G. Gomme’s kindness I am enabled to give an illustration of this. For in quite another connection Mr. [Footnote: To these may be added Iona (cf. the Maes-How of Orkney. L. p.] Here then from a quarter quite unexpected by Mr. has given reasons and examples for believing that terrace cultivation along the sides of hills was a practice of the nonAryan and pre-Aryan inhabitants of these isles. By the kindness of Mr. it does not seem unlikely that odd survivors of the race should have lived on after they had been conquered and nearly exterminated by Aryan invaders and should occasionally have performed something like the pranks told of fairies and trolls.Joseph Jacobs things may have happened and bear no such à priori marks of impossibility as speaking animals. there was once a race of men in Northern Europe. on Mr. and all enclosed in a green hill or mound. Scott). I am enabled to give the reader illustrations of one of the most interesting of these. that dwelt in underground chambers artificially concealed by green hillocks. 109). but it was not till 1861 that it was discovered to be pierced by a long passage 53 feet in length. and only two feet four inches high. MacRitchie.” has a remarkable resemblance to the dwellings of the “good folk.” which recent excavations have revealed. It is of course curious to contrast Mr. but the essential features are the same. Duke of Argyll. and similar incidents of the folk-tale pure and simple. in his recent “Village Community” (W. MacRitchie’s “realistic” views of Faerie. pp. This led into a central chamber 15 feet square and open to the sky. we have evidence of the association of the King of Elfland with a non-Aryan mode of cultivation of the soil. very short and hairy. By Mr. Even such a minute touch as the terraces on the hill have their bearing. MacRitchie. If. Certainly the description of the Dark Tower of the King of Elfland in “Childe Rowland. Gomme. Now it is remarkable how accurately all this corresponds to the Dark Tower of “Childe Rowland. Iona. We have the long dark passage leading into the well-lit central chamber. 75-98. I believe.” allowing for a little idealisation on the part of the narrator. Batten’s frontispiece with the central chamber of the How. Tradition had long located a goblin in its centre. flying through the air. 157 . This is a green mound some 100 feet in length and 35 in breadth at its broadest part. as archaeologists tell us. for half of its length.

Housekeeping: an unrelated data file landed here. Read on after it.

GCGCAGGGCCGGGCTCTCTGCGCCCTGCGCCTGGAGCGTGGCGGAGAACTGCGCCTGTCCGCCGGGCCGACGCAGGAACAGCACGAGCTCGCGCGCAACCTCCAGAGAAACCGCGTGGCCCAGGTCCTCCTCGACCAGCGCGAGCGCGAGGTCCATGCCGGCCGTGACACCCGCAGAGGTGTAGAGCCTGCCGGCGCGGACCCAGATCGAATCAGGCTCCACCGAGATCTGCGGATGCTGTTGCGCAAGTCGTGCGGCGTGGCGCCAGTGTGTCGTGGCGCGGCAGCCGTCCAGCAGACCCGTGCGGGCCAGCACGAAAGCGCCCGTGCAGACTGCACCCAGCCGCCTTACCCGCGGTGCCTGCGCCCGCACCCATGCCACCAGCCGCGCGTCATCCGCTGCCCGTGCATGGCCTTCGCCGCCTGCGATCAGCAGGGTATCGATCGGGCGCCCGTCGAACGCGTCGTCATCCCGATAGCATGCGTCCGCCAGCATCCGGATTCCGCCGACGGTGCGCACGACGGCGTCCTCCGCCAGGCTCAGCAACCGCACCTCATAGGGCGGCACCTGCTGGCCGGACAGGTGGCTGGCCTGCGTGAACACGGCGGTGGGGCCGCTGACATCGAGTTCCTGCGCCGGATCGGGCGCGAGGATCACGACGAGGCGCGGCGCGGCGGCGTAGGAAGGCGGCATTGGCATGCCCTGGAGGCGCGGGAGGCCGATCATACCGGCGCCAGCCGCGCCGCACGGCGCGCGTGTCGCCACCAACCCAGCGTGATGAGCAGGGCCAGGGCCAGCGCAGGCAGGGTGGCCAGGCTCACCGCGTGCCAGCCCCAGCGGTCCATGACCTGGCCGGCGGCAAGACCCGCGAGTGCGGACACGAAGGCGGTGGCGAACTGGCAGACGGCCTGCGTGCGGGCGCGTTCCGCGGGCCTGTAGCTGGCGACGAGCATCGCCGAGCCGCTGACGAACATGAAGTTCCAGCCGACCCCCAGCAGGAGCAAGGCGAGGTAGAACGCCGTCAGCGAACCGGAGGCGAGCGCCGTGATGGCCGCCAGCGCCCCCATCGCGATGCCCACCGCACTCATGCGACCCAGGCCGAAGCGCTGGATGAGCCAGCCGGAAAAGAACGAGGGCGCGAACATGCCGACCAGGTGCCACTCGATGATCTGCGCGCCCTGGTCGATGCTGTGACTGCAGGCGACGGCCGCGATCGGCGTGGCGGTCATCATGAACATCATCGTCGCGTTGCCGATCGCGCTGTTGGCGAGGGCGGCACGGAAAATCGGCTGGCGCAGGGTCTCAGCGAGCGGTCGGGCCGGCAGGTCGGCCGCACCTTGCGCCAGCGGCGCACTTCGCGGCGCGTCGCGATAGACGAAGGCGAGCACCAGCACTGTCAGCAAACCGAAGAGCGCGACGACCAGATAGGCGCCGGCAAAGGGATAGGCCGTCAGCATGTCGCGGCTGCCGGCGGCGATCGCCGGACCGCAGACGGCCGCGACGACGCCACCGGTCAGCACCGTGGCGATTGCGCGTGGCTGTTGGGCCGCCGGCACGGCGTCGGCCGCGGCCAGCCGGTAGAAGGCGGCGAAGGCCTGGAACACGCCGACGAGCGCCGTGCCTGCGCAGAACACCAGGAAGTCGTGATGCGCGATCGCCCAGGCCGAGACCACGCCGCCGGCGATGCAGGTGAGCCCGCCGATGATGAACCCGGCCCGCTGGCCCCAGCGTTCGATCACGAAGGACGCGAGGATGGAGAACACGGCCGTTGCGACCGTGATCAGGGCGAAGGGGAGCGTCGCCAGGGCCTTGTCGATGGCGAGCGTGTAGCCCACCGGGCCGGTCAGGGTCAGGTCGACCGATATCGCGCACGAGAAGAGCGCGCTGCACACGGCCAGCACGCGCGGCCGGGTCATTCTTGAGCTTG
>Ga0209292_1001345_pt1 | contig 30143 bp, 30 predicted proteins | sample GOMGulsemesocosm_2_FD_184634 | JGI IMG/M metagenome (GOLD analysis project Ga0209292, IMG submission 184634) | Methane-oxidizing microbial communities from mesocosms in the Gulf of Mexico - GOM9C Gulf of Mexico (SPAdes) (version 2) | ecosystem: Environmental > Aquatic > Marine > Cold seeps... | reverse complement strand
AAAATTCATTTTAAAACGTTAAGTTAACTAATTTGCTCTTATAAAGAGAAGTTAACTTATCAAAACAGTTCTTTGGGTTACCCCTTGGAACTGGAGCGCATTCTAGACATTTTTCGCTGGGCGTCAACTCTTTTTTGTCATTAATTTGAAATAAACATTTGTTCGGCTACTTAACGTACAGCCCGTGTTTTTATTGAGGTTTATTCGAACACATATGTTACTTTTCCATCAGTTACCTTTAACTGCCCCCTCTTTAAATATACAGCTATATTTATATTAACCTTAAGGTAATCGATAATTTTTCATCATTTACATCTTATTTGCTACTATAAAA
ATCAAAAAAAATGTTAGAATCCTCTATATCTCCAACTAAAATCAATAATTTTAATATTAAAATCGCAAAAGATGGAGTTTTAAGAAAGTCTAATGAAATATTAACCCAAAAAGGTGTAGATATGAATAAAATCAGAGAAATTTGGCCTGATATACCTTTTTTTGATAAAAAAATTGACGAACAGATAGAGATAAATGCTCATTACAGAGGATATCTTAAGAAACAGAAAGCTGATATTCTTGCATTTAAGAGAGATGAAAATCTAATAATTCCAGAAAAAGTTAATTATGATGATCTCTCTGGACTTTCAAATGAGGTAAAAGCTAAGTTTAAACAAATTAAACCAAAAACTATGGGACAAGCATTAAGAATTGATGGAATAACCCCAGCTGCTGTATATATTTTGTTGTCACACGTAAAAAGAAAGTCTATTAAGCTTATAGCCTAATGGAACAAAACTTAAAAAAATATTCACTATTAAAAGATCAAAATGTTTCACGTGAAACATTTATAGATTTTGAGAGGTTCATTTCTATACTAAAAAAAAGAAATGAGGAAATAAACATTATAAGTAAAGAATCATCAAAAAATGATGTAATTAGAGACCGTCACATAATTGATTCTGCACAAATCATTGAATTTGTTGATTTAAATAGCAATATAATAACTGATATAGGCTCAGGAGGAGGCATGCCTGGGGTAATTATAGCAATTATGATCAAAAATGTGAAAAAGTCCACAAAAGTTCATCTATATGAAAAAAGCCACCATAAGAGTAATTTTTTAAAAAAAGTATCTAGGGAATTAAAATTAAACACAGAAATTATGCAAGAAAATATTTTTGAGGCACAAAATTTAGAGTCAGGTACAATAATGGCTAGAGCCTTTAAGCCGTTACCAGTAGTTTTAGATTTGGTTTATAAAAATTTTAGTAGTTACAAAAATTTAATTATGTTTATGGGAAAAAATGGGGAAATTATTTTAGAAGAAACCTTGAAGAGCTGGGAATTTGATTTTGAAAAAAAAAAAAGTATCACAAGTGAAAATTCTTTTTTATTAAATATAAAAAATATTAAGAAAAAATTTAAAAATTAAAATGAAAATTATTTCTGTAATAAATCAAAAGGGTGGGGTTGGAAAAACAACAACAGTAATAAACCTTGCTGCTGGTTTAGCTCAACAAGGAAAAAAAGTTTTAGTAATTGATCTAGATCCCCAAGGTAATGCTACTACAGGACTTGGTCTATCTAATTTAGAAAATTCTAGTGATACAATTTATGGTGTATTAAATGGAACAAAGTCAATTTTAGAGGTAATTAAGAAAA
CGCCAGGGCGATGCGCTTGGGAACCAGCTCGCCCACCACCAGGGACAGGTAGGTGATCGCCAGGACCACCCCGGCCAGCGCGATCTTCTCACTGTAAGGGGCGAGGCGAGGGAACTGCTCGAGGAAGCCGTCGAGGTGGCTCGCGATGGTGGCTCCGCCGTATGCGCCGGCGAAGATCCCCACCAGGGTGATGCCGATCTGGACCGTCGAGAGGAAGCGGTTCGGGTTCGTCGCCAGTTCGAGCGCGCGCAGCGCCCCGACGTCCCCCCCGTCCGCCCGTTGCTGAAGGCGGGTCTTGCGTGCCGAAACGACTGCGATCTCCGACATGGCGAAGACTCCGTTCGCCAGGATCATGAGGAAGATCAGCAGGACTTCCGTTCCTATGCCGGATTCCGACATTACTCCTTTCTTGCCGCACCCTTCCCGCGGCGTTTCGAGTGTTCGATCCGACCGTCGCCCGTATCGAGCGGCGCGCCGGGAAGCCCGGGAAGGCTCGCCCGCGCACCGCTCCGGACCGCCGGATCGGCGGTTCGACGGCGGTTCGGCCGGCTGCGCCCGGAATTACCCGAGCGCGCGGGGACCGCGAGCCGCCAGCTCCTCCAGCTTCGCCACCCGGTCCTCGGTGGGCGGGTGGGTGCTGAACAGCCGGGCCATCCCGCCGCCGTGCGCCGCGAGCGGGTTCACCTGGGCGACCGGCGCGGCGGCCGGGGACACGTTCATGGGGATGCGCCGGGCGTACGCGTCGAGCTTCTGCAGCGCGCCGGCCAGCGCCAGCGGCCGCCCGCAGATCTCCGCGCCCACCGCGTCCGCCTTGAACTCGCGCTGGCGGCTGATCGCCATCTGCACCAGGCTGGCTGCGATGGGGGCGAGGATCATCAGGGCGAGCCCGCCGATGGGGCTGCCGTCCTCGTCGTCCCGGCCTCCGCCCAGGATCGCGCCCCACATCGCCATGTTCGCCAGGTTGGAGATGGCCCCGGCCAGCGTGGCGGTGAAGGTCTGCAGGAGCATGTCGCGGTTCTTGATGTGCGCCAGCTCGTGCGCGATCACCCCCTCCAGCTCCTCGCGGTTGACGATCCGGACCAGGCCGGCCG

seems to throw light on tales about mermaids (Finnish women in their “kayaks. instead of with the sun and the hands of a clock. His interesting book. “counterclockwise” as the mathematicians say—i.” and is analogous to the Welsh bwg.” against the appearance of the sun.e. or that his identifications of Finns = Fenians = Fairies = Sidhe = “Pechs” = Picts. so far as it goes.” that are affected by his views.. I may add that “Burd” is etymologically the same as “bride” and is frequently used in the early romances for “Lady. E. why it should have an unspelling influence is hard to say. after which so many Russian rivers are named. It is otherwise difficult to account for such a circumstantial description of the interior of these mounds. besides “Childe Rowland.. will necessarily be accepted. Finally.” and perhaps the “Fairy Ointment.” and to the English insect of similar name.” 158 . and her recapture by her brothers.English Fairy Tales Altogether it seems not improbable that in such a tale as “Childe Rowland” we have an idealised picture of a “marriage by capture” of one of the diminutive non-Aryan dwellers of the green hills with an Aryan maiden. “goblin.” God. Thus. as Mr. and still more curiously to the Russian “Bog. At the same time it must not be thought that Mr. in the present volume. W. and especially of such a detail as the terrace cultivation on them. there are a couple of words in the narrative that deserve a couple of words of explanation: “Widershins” is probably. “Bogle” is a provincial word for “spectre. on fairy tales in general. MacRitchie’s views explain all fairy tales. Batten suggests.” the “Cauld Lad of Hilton.” there is only “Tom Tit Tot” in his hollow. S. the green hill in “Kate Crackernuts.. N. analogous to the German “wider Schein. but not necessarily...”) and trolls.